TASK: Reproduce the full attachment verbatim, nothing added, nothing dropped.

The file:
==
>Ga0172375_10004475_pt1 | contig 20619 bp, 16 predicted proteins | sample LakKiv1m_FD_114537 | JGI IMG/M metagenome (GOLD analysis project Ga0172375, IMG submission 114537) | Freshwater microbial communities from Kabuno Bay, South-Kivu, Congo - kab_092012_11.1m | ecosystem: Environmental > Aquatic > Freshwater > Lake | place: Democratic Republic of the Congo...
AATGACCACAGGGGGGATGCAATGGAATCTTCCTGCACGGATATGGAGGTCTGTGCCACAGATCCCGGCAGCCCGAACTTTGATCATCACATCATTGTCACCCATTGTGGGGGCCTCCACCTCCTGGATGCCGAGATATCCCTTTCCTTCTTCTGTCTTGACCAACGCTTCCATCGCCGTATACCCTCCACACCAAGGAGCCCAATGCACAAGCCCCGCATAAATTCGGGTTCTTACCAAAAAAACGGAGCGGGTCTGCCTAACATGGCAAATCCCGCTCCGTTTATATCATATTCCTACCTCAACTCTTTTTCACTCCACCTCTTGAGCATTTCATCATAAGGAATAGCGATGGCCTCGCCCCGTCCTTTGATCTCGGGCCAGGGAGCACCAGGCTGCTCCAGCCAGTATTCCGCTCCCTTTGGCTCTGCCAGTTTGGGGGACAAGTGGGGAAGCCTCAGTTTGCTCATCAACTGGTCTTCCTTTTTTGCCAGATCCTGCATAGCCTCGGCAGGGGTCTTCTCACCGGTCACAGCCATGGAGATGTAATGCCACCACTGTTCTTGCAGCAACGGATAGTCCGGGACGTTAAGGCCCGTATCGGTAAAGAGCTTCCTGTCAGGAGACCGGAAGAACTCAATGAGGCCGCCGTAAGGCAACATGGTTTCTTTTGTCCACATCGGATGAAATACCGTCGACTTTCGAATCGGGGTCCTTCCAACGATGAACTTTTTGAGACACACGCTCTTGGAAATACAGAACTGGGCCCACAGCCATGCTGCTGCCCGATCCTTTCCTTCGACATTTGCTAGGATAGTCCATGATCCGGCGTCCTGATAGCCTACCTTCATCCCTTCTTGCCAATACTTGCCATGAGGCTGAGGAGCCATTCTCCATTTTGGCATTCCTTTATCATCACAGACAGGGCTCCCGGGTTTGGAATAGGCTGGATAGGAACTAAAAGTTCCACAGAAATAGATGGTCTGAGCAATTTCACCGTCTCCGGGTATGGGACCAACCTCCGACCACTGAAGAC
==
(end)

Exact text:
>Ga0172375_10004475_pt1 | contig 20619 bp, 16 predicted proteins | sample LakKiv1m_FD_114537 | JGI IMG/M metagenome (GOLD analysis project Ga0172375, IMG submission 114537) | Freshwater microbial communities from Kabuno Bay, South-Kivu, Congo - kab_092012_11.1m | ecosystem: Environmental > Aquatic > Freshwater > Lake | place: Democratic Republic of the Congo...
AATGACCACAGGGGGGATGCAATGGAATCTTCCTGCACGGATATGGAGGTCTGTGCCACAGATCCCGGCAGCCCGAACTTTGATCATCACATCATTGTCACCCATTGTGGGGGCCTCCACCTCCTGGATGCCGAGATATCCCTTTCCTTCTTCTGTCTTGACCAACGCTTCCATCGCCGTATACCCTCCACACCAAGGAGCCCAATGCACAAGCCCCGCATAAATTCGGGTTCTTACCAAAAAAACGGAGCGGGTCTGCCTAACATGGCAAATCCCGCTCCGTTTATATCATATTCCTACCTCAACTCTTTTTCACTCCACCTCTTGAGCATTTCATCATAAGGAATAGCGATGGCCTCGCCCCGTCCTTTGATCTCGGGCCAGGGAGCACCAGGCTGCTCCAGCCAGTATTCCGCTCCCTTTGGCTCTGCCAGTTTGGGGGACAAGTGGGGAAGCCTCAGTTTGCTCATCAACTGGTCTTCCTTTTTTGCCAGATCCTGCATAGCCTCGGCAGGGGTCTTCTCACCGGTCACAGCCATGGAGATGTAATGCCACCACTGTTCTTGCAGCAACGGATAGTCCGGGACGTTAAGGCCCGTATCGGTAAAGAGCTTCCTGTCAGGAGACCGGAAGAACTCAATGAGGCCGCCGTAAGGCAACATGGTTTCTTTTGTCCACATCGGATGAAATACCGTCGACTTTCGAATCGGGGTCCTTCCAACGATGAACTTTTTGAGACACACGCTCTTGGAAATACAGAACTGGGCCCACAGCCATGCTGCTGCCCGATCCTTTCCTTCGACATTTGCTAGGATAGTCCATGATCCGGCGTCCTGATAGCCTACCTTCATCCCTTCTTGCCAATACTTGCCATGAGGCTGAGGAGCCATTCTCCATTTTGGCATTCCTTTATCATCACAGACAGGGCTCCCGGGTTTGGAATAGGCTGGATAGGAACTAAAAGTTCCACAGAAATAGATGGTCTGAGCAATTTCACCGTCTCCGGGTATGGGACCAACCTCCGACCACTGAAGAC